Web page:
Exercise in Balance

If you are anything like me, you feel the challenge to get or stay in shape as time progresses – and you may be asking  yourself; What is the right amount of exercise? And maybe more importantly, what is the right type of exercise? Can I take a day off?  Yes, of course… But first, lets address the questions at hand..

As a group fitness instructor who has taught a wide variety of cardio, strength and mind-body classes, I’m always searching for that perfect mix to get the best results. And by “results” I’m not talking about a perfect six pack and gravity defying butt, and although I’d certainly be happy with those results, what I’m looking for is overall health and well being.  I recommend considering the following when choosing an exercise regimen;

  1. Is the activity (or class) something I will enjoy and therefore, stick with?  If you hate running but are determined to train for a 10k because your best friend convinced you to do it,  you will dread your exercise sessions. On the other hand, if you have alway loved riding your bike, you can take that to another level and set some training goals that involve cycling. Indoor cycling classes perhaps? Or maybe join a group that rides outside. For me, teaching classes has become my favorite way to exercise. I love the participants – we motivate and encourage each other and there’s always laughter and comeraderie. Others like the attention and motivation of a personal trainer. Find what works for you and you’ll stick with it!
  2. Do I feel good after I exercise? If you are taking a class that always leaves you limping and feeling like a failure, it’s time to move on. If you are a runner and your knees (or hips, or back) protest with every stride, maybe it’s time to reconsider. If, on the other hand, you leave your Full Body Challenge or BalleYo class (shameless plug here) feeling accomplished and energized – and maybe actually look forward to it, you’ve found a good fit.
  3. Am I addressing all areas of fitness? It’s easy to focus only on cardio and strength but there is more to exercise than pumping iron and getting your heart rate up. I try to work on all aspects of fitness, which include;
  • Cardio – important for strengthening the heart and lungs, weight control and releases “feel good” endorphins. If, like me, you find running painful, there are many ways to get a cardio workout that don’t involve high impact, joint jarring activities. Cycling, elliptical and other cardio machines, power walking, hiking, water fitness, etc.. All elevate the heart rate with minimal impact. I try to get some cardio in 4-5 days a week.
  • Balance & Focus – as we age, we tend to lose our ability to recover from falls. Working on balance in classes such as yoga, BalleYo and strength moves that incorporate balance, can help prevent injuries caused by falls and, for all ages, improve athletic performance. Practice a few balance poses daily and you’ll be amazed at the results. Try tree pose for starters.
  • Flexibility – along with balance, we tend to lose flexibility over time. Fear not, people of all ages can greatly improve their flexibility with regular stretching (another benefit of yoga). I’ve worked with college athletes and people in their eighties who have made remarkable improvements after just a few classes. Stretch after exercising please!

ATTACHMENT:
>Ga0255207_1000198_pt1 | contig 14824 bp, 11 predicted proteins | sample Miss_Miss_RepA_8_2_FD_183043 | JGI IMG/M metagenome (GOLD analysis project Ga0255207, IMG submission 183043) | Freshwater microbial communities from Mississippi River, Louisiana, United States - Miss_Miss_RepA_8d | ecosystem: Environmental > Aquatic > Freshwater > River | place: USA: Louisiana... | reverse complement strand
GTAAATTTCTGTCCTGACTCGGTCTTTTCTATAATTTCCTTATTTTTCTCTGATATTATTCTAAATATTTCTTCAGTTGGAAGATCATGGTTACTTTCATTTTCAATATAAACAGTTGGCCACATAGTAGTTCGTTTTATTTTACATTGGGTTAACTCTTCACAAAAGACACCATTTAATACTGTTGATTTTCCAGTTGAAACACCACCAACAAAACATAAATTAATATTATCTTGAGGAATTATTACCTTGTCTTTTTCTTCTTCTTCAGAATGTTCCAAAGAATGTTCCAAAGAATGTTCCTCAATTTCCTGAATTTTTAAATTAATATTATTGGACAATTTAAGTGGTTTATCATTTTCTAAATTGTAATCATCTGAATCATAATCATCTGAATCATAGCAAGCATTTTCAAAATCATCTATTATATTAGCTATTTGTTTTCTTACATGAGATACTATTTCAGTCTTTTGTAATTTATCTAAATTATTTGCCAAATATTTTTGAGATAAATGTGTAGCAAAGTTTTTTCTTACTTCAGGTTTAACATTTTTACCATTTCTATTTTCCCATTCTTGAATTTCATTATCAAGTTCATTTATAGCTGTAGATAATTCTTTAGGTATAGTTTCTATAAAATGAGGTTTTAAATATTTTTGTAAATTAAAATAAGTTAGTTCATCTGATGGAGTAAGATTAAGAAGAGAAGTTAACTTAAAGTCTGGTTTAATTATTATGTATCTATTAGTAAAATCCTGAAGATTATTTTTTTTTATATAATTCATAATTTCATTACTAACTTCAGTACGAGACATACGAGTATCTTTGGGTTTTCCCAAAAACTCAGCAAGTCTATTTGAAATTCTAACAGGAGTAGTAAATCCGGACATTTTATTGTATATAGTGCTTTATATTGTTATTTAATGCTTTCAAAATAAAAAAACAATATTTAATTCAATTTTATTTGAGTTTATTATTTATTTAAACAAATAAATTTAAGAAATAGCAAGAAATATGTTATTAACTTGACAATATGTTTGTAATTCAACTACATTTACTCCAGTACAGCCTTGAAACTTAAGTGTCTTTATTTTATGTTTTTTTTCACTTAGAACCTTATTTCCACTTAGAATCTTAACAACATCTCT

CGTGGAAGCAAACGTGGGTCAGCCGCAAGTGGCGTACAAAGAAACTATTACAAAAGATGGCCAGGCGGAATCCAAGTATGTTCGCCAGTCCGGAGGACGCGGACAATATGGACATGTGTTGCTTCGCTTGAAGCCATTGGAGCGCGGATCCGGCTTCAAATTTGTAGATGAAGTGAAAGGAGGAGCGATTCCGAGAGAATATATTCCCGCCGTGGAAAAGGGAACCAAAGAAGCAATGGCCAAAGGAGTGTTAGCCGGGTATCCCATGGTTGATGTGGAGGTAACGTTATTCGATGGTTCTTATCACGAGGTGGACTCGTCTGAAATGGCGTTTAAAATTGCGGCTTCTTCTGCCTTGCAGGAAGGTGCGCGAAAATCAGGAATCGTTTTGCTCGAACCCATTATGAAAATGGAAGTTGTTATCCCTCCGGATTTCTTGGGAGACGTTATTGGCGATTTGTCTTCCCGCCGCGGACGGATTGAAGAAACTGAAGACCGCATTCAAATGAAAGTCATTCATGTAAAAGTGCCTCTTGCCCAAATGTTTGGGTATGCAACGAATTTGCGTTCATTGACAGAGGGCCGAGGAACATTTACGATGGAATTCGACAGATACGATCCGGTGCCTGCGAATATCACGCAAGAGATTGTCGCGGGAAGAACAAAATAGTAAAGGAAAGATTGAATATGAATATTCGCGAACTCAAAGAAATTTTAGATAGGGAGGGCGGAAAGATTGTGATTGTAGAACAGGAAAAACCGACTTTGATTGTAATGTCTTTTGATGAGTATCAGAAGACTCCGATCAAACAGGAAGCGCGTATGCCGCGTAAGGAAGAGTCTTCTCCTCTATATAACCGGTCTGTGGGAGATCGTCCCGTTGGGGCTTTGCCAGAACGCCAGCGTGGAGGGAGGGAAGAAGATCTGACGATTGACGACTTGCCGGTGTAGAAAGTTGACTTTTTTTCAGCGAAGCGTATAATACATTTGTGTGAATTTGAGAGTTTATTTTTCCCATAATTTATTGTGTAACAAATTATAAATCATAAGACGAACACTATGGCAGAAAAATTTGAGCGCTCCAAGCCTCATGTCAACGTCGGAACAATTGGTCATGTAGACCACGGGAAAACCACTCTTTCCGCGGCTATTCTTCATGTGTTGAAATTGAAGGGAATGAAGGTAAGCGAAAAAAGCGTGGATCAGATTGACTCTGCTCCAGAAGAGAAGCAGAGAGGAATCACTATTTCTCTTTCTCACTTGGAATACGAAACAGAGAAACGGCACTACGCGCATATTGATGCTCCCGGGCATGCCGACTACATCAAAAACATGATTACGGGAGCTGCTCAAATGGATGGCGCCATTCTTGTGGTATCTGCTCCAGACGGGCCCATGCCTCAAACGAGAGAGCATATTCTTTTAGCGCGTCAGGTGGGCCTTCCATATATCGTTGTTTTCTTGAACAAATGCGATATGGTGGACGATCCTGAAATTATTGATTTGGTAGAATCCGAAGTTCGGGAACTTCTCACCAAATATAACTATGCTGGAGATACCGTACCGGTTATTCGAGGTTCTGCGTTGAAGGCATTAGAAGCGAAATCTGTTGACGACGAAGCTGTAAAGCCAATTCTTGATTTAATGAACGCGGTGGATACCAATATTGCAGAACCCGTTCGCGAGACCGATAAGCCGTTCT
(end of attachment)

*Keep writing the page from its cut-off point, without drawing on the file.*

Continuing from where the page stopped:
• Strength – research has shown that we start losing muscle mass in our thirties or earlier! This translates to a lower resting metabolism because each pound of muscle requires more energy to maintain than a pound of fat. Simply put, people with a higher muscle to fat ratio can eat more! Weight bearing exercises also strengthen our bones which is so importance for women. And having a healthy, toned body makes everyone feel better. Ideally, strength train no more than every other day to allow muscles to recover (the building phase) and prevent overuse injuries to the joints. My goal: 3x per week.
  • Core stability – a strong core is a key component to preventing back injuries and improving posture. I incorporate core work into all of my classes. Not just ab work, the core includes the back and hip muscles as well. A strong core is a strong foundation for many lifelong sports including golf and tennis. Pilates and strength yoga classes provide great core strengthening exercises.
  • Mind-Body – if this brings visions of hours of mantras and scary yoga poses to mind, trust me here.. Yoga and meditation are for the masses! There are so many beginner friendly yoga offerings and online (short) options for meditation (I like Oprah’s collaboration with Deepak Chopra for 20 minute meditation challenges) and time and time again, studies have shown the many benefits of mind-body exercise on overall health and well being, including; stress reduction (bingo!), weight loss, lower blood pressure, better sleep, increased productivity, and the list goes on (look for my future posts on yoga and meditation for more details). Even a few minutes of meditation (quieting the mind) can do amazing things for your mood.

So, get out there and find a program that works for you. Exercise should be a fun part of a daily routine, not a chore. By finding something you enjoy (or at least don’t dread) you will be much more likely to succeed. And remember exercise includes going for walks (with or without your four legged friends), playing a round of golf, splashing in the pool, hiking, biking through the neighborhood and (surprisingly enjoyable to many) vacuuming and yard work. And yes, by all means, take a day off when you need it!

Exercise in balance.. Striving and thriving!

 

 

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